Iron Age

Rise to Glory: Trading Empires


Africa has not been isolated from the rest of the world as many books would have us believe. Cowrie shells from the Indian Ocean dating back to about 5000 BC have been found in neolithic tombs in Egypt as has obsidian. The Red Sea, and Gulf of Aden coast was one of the earliest sea trade routes.

To the Egyptians this land was know as the “Land of Punt (Incense)”, and was important for the goods that it brought to Egypt and much of the ancient Mediterranean world. Most of these exports came from the interior of present day Ethiopia, and the coastal areas of Somalia. Much of the trade occurred along the Red Sea Coast, and the Gulf of Aden.

The people of Punt exchanged myrrh, gold, ivory, ostrich feathers, and animal hides in return for hatchets, daggers, necklaces, and other goods that were in great demand. At first these goods were taken to Egypt by overland routes, but these were enduring journeys and traders faced costly taxes. By 2500 BC a new sea trade sprang up after the invention of a newer much more efficient ship. The Egyptians began arriving to the Puntite coast with their 60 oar ships and were now more capable in their trade.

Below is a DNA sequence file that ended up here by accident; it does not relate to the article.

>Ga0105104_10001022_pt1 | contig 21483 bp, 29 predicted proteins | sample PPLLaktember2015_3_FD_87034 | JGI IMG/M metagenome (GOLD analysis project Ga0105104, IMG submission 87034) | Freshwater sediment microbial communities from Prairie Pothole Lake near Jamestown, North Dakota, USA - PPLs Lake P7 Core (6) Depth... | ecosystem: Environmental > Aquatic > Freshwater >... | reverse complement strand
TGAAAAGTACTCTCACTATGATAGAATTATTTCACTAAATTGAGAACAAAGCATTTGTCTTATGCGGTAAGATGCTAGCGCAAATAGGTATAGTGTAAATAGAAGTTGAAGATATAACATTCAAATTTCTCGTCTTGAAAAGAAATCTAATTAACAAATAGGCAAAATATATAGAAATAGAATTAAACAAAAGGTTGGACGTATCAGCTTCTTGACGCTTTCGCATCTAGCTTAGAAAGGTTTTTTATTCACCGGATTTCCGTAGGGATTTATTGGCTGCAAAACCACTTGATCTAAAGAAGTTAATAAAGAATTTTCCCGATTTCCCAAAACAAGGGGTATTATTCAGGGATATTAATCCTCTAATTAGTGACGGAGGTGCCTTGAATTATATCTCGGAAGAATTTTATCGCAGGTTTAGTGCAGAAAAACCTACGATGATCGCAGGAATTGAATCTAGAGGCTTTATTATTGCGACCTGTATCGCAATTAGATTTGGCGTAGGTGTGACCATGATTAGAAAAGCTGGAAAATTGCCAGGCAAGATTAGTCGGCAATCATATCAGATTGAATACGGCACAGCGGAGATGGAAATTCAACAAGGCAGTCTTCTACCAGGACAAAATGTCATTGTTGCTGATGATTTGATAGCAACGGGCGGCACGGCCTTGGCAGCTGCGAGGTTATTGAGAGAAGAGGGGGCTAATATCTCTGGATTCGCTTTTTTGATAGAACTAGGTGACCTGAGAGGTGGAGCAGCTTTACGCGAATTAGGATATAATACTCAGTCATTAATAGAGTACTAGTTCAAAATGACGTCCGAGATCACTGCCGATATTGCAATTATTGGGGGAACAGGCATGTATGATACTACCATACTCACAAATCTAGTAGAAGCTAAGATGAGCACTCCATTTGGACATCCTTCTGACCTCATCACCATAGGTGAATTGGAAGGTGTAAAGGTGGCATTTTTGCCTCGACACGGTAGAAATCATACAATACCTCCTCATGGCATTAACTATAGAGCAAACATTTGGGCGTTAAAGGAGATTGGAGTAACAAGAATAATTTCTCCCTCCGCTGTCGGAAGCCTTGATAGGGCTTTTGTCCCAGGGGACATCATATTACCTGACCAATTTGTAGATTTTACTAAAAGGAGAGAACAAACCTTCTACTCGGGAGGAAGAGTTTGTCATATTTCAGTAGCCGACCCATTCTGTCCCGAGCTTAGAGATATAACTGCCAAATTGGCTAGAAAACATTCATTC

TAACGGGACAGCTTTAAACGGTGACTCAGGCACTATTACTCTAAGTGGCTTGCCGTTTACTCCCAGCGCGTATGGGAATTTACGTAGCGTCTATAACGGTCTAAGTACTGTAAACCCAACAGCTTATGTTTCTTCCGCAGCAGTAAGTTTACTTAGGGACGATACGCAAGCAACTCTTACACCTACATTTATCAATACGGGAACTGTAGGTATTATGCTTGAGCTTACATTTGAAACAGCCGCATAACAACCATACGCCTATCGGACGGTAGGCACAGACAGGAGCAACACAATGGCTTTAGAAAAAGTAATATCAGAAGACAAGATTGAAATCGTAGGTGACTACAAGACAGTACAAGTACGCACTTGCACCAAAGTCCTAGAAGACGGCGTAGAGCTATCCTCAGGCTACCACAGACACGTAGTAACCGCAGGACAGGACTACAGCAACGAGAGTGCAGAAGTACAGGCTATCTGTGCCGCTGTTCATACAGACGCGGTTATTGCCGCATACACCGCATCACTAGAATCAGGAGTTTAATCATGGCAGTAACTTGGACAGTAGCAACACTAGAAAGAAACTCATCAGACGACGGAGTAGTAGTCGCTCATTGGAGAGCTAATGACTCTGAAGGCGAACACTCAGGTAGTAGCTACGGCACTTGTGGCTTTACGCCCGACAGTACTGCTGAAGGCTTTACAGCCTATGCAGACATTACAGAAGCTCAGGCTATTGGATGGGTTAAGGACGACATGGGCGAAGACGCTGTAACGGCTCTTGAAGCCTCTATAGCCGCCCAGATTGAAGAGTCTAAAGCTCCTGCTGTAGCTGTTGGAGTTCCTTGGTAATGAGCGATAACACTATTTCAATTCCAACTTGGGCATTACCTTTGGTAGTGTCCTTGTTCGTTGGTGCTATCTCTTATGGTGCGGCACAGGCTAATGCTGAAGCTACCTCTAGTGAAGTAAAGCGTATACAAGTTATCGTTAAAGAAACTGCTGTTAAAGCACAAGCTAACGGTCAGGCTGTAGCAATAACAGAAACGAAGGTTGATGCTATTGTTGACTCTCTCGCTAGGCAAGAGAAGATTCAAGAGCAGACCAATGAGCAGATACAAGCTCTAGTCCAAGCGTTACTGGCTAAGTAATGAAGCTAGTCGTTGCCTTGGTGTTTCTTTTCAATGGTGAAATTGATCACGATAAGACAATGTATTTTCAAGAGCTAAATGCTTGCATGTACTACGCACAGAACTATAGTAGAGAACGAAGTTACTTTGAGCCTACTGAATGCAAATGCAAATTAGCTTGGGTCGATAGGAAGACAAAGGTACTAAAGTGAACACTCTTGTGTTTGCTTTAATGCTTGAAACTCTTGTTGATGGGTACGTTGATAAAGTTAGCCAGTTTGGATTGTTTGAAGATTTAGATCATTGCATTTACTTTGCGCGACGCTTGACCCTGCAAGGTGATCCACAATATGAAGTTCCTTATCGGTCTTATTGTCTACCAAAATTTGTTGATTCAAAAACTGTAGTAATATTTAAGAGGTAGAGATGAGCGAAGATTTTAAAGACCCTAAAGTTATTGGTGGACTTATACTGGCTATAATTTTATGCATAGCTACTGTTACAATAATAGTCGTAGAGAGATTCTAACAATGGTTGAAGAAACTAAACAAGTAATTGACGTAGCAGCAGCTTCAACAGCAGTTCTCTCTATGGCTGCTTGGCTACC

Arab traders have sailed the African coast since the 7th century AD, exchanging glass, spices, weapons and tools from China and India for gold, ivory, rinoceros horn, slaves and animal hides. Wherever a civilisation has sprung up, the small sailing ships have soon found out and have been willing to act as go-betweens. 1     2

Red Sea Trade
Dhows off the coast of Zanzibar. Copyright Svein Nordrum.

 Africa in History
 Human Evolution

 North Africa  

 Kingdoms of the South
 Trading Empires
 West Africa

Slave Trade